About This Fish

Mingo Snapper


The mingo snapper (Rhomboplites aurorubens) is a perch like ray finned fish which belongs to family Lutjanidae under Order Perciformes of Class Actinopterygii. It is also known as Vermillion snapper, the beeline snapper, b-liner, California red snapper and mutton snapper. It is found along the North American coast of the Atlantic Ocean from North Carolina to Bermuda and throughout the Gulf of Mexico to Brazil. It occurs in moderately deep waters over rock, gravel or sand bottoms near the edge of the continental and island shelves. The young fish occurs in shallower depths which range from 1- 25 meters.



The mingo snapper has relatively slender body with short snout. The mouth is small with slightly larger lower jaw than upper jaw. The body is red or vermillion above and pale to silver white beneath with irregular, narrow gold streaks below the lateral line. The dorsal fin is rosy colored with a yellow margin. The caudal fin is red with a faint black margin. Pectoral fin is relatively short. The dorsal and caudal fins are yellowish while the anal and pelvic fins are whitish in color. The tails and iris of the eye are vermilion. Dorsal fin has 12-13 spines and 10-11 soft rays while anal fin contains 3 spines and 8 soft rays. It feeds on fishes, shrimps, crabs, polychaetes, other benthic invertebrates, cephalopods and planktonic organisms. It attains sexual maturity at 2 years of age and 25 cm in length. It is a multi spawner species which spawns during the period between April and September. It grows up to 60 cm in length and 3.2 kg in weight. It can live up to 10 years.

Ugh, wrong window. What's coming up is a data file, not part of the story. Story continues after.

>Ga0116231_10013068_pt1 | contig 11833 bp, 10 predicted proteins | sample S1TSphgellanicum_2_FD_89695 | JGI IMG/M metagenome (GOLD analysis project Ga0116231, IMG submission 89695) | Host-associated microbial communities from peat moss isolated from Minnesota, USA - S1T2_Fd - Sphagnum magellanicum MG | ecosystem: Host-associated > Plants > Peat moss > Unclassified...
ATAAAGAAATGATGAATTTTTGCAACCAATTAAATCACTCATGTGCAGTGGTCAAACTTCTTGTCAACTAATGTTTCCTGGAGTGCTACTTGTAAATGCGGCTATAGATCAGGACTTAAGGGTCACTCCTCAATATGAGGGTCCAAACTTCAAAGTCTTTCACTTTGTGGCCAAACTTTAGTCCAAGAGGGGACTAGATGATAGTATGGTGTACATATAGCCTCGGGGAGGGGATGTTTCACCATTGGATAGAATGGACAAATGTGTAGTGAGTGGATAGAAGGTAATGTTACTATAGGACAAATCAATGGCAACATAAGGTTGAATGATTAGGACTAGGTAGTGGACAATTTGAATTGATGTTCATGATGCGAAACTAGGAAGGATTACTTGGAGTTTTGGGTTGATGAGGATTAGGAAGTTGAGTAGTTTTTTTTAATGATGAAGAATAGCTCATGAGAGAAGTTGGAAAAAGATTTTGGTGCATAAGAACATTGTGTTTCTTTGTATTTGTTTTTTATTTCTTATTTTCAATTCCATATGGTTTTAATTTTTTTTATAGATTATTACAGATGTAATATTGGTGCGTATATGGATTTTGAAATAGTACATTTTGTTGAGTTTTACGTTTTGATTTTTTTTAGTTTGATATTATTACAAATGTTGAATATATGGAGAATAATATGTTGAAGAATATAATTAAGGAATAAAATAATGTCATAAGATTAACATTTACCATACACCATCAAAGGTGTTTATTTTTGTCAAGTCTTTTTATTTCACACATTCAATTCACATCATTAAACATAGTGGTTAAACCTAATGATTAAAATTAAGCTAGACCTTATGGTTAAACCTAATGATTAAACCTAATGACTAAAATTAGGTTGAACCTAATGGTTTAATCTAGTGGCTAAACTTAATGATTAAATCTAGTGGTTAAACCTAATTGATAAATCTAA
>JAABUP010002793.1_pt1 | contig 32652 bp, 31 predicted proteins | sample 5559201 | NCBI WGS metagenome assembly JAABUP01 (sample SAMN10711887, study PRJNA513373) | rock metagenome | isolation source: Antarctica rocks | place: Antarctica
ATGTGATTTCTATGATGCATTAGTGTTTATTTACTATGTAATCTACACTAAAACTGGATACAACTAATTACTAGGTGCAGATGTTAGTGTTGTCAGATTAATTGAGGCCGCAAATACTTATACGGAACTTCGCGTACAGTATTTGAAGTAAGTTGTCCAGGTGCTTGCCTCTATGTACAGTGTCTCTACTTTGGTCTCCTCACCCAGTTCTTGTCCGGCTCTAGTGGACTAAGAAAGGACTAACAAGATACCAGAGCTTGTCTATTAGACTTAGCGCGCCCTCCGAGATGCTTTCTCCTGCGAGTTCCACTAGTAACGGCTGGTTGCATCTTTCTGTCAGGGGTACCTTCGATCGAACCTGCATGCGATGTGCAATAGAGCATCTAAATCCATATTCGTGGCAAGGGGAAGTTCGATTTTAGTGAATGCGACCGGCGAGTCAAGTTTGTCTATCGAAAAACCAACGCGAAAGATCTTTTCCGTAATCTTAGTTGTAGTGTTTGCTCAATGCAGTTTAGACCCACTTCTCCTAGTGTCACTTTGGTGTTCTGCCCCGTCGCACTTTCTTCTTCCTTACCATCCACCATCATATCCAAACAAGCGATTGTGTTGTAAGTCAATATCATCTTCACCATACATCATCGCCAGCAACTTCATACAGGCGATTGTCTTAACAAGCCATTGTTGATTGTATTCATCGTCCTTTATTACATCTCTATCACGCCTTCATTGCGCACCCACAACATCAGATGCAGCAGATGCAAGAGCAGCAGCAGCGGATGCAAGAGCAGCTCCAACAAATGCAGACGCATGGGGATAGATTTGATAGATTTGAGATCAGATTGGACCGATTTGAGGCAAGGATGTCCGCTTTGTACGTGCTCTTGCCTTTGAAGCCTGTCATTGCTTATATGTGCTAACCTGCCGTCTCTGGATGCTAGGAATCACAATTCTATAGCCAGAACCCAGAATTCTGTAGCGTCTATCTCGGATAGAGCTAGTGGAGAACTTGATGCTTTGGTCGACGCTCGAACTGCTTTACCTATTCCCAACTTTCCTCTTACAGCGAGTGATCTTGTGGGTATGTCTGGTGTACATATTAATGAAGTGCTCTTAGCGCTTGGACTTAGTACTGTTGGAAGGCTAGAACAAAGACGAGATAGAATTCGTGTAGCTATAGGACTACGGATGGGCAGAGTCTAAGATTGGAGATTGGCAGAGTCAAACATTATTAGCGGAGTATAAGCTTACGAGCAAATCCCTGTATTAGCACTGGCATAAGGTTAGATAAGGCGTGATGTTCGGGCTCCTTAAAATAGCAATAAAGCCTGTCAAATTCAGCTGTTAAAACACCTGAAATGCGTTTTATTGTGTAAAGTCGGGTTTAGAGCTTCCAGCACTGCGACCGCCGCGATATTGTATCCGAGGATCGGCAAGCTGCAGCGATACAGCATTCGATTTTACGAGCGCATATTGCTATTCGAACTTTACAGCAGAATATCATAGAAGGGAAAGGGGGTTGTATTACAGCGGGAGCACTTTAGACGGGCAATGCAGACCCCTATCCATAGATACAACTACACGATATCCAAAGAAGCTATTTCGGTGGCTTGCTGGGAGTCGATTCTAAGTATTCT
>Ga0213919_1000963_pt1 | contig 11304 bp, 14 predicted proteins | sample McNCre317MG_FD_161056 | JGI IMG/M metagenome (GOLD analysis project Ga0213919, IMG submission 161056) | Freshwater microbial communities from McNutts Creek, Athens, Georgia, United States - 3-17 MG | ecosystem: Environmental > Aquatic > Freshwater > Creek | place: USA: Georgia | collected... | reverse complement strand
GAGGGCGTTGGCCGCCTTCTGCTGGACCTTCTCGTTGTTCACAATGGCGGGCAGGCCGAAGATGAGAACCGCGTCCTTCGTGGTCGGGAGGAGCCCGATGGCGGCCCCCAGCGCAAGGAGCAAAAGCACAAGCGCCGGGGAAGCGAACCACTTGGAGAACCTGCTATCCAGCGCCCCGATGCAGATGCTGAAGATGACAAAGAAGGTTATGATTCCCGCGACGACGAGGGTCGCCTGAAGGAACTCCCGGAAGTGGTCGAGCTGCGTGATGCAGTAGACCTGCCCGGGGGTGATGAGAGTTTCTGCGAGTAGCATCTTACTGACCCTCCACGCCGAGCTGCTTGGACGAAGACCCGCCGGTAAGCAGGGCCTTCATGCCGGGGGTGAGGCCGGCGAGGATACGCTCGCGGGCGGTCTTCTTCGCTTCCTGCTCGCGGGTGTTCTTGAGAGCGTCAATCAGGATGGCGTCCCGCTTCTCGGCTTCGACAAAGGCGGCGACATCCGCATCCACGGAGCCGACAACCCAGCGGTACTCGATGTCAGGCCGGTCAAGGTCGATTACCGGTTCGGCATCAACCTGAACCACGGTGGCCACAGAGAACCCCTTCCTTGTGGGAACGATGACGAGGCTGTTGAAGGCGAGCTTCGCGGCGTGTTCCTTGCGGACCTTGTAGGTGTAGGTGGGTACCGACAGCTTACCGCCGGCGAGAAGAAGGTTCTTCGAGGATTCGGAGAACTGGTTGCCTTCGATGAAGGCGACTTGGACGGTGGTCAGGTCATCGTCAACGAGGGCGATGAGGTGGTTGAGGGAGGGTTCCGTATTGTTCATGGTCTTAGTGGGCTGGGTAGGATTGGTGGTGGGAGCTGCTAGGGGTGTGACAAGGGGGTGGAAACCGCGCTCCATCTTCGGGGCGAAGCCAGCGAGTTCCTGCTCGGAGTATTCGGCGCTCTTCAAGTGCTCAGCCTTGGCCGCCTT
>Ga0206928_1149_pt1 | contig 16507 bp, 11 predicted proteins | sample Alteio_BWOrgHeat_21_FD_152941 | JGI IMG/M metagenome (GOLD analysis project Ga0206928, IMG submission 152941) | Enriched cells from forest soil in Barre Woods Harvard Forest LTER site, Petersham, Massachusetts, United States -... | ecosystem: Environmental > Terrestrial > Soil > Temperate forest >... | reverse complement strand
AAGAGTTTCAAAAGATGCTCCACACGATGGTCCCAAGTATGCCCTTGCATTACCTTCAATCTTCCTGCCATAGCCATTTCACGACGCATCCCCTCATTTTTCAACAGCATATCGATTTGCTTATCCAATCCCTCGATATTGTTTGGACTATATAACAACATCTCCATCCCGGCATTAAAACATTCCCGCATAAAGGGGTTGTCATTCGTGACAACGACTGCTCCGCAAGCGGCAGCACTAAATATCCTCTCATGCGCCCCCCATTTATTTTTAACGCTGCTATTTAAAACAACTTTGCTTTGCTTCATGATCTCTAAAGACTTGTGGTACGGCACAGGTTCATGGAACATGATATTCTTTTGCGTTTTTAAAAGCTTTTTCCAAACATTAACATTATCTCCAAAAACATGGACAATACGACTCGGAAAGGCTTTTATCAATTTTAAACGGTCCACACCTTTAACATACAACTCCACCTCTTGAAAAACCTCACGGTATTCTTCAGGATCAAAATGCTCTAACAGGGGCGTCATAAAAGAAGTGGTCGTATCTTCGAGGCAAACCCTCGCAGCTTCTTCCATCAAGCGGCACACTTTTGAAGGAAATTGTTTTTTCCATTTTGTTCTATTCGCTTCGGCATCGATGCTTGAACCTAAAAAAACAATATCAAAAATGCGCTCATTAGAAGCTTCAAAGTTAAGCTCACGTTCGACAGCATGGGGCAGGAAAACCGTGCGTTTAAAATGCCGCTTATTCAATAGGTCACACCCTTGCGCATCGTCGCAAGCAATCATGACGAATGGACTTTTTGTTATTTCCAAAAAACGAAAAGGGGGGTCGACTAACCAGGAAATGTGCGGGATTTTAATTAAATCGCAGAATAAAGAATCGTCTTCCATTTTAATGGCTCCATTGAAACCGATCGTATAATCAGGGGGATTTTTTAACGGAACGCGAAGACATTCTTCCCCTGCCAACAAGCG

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Georgia